After the withdrawal of U.S. Forces in Vietnam in 1974, the U.S. Army found itself in disrepair. For years most Soldiers had been drafted for service, forced to spend two years in one of the military branches or face jail time. To avoid service some Americans fled the country, roughly 150,000 slipping across the northern border into Canada.
Not only was morale low, but the American public’s trust in the Army was at an all-time low. Years of protest against the U.S. involvement in Vietnam and open conflict with the military and police, often on live TV, had turned public opinion against not just the organization, but against men and women in uniform. Soldiers in uniform in public were sometimes openly despised, called names and even spit on by people who had opposed the war.
As the U.S. began withdrawing troops from Vietnam, President Richard Nixon ordered the end of the draft by 1973. The Army began a program to make military life somewhat more comfortable, in order to entice Americans to serve in an all-volunteer force.
Open bay barracks were divided into sleeping rooms with a common area, known as a a “day room.” For Soldiers to relax in their off-duty hours. Some grooming standards were relaxed, and troops enjoyed more free time.
Volunteer Soldiers would enlist for four or five years, allowing units to develop a more cohesive fighting force and build esprit de corps.
As military life improved, the efforts of the Army shifted to preparing the force to fight and win the next battles they would face.
Instead of fighting in the jungles of Southeast Asia, the Army began training to return to fight on the open plains of Europe and realized that they needed an installation where they could train full Armored Brigades. Some place with not just the land, but open airspace, free of electronic interference. They found all of that at Fort Irwin.
When the first Soldiers began arriving in 1980, they found a base in disrepair. Most of the few housing units were abandoned for the 10 years that the California National Guard had used the base for summer training. The facilities were usable, but some just barely.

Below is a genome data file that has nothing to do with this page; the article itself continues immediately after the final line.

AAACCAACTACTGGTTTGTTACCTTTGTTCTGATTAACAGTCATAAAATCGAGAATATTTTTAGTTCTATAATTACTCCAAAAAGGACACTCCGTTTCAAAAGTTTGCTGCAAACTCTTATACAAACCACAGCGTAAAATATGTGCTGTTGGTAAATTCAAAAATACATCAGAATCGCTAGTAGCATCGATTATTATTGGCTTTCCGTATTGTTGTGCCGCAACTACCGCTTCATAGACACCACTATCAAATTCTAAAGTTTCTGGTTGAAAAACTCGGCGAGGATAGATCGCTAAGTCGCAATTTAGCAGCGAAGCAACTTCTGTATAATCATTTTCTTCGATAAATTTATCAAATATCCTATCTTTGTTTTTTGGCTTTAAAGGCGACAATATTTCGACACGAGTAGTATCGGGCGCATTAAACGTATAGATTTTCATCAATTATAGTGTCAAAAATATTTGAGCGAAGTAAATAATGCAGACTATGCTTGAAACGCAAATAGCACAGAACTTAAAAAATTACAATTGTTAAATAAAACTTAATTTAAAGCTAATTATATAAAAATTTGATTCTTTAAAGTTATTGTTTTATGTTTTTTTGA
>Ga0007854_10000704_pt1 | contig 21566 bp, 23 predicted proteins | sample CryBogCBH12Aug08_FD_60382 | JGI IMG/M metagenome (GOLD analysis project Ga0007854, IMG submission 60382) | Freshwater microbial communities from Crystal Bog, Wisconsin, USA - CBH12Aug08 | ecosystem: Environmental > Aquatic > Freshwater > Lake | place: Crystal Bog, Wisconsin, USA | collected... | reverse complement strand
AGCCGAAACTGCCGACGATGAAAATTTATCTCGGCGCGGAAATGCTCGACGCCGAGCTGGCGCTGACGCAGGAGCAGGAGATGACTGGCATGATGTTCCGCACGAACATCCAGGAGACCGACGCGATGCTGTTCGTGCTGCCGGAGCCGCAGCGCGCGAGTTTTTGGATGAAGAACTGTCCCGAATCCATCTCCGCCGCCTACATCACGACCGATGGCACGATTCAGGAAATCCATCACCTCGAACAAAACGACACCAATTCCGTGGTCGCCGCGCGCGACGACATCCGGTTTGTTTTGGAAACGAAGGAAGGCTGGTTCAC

There was a commissary, but it carried very few basic items. One of the biggest problems for families was they couldn’t store milk at the store. The old, worn out refrigeration units failed constantly, and all dairy items would be thrown out. Finally the commissary just stopped trying to stock dairy products.
If the family needed milk, it meant a trip to Barstow, over 35 miles away.
The process for repairing and replacing the decaying infrastructure would take years, but the business of training the Army got under way.
“The living was tough, but the Soldiers understood what it was they were doing and what they were doing was important,” said Maj. Gen. Thomas Cole, second commander of the NTC.
By the mid 1980s training rotations were in full swing. One of the many training innovations at Fort Irwin was the creation of the professional, dedicated Opposing Force, which became the 177th Armored Brigade.
The 177th wore Soviet style uniforms and used specially modified vehicles made to look similar to the Soviet vehicles of the time.
The OPFOR proved to be an incredibly tough opponent for the training forces.
“The opposing force became terribly efficient and there weren’t very many wins by blue force units,” said General Paul Funk, fifth commander of the NTC. “But those people held us all to a higher standard than we had ever been held to before.”
Also introduced into the training was the Multiple Integrated Laser Engagement System, or MILES. The system used lasers to record weapons hits on people and vehicles, greatly enhancing the realism of the training.
President George H.W. Bush acknowledged the success of the training when he visited the installation shortly before he ordered the U.S. military into action after the Iraqi invasion of Kuwait.
“Your work here at the NTC reflects the state of training throughout the Army, demanding, tough, and remember you are, all of you, preparing yourselves for combat and by doing so making a direct and lasting contribution to the preservation of peace,” he said.
The improvement and hard work paid off in early 1991, when the U.S. Army and coalition forces defeated the army of Saddam Hussein in 100 hours of ground combat.
That success was because of the training units received at the National Training Center, according to Funk.
“It wasn’t that the Iraqi Army was bad, they weren’t as good as we thought they were, it wasn’t that they were bad, it’s that our kids were just that damn good,” he said.
Editor’s Note: This is part four in a series chronicling the history of Fort Irwin and the creation of the National Training Center.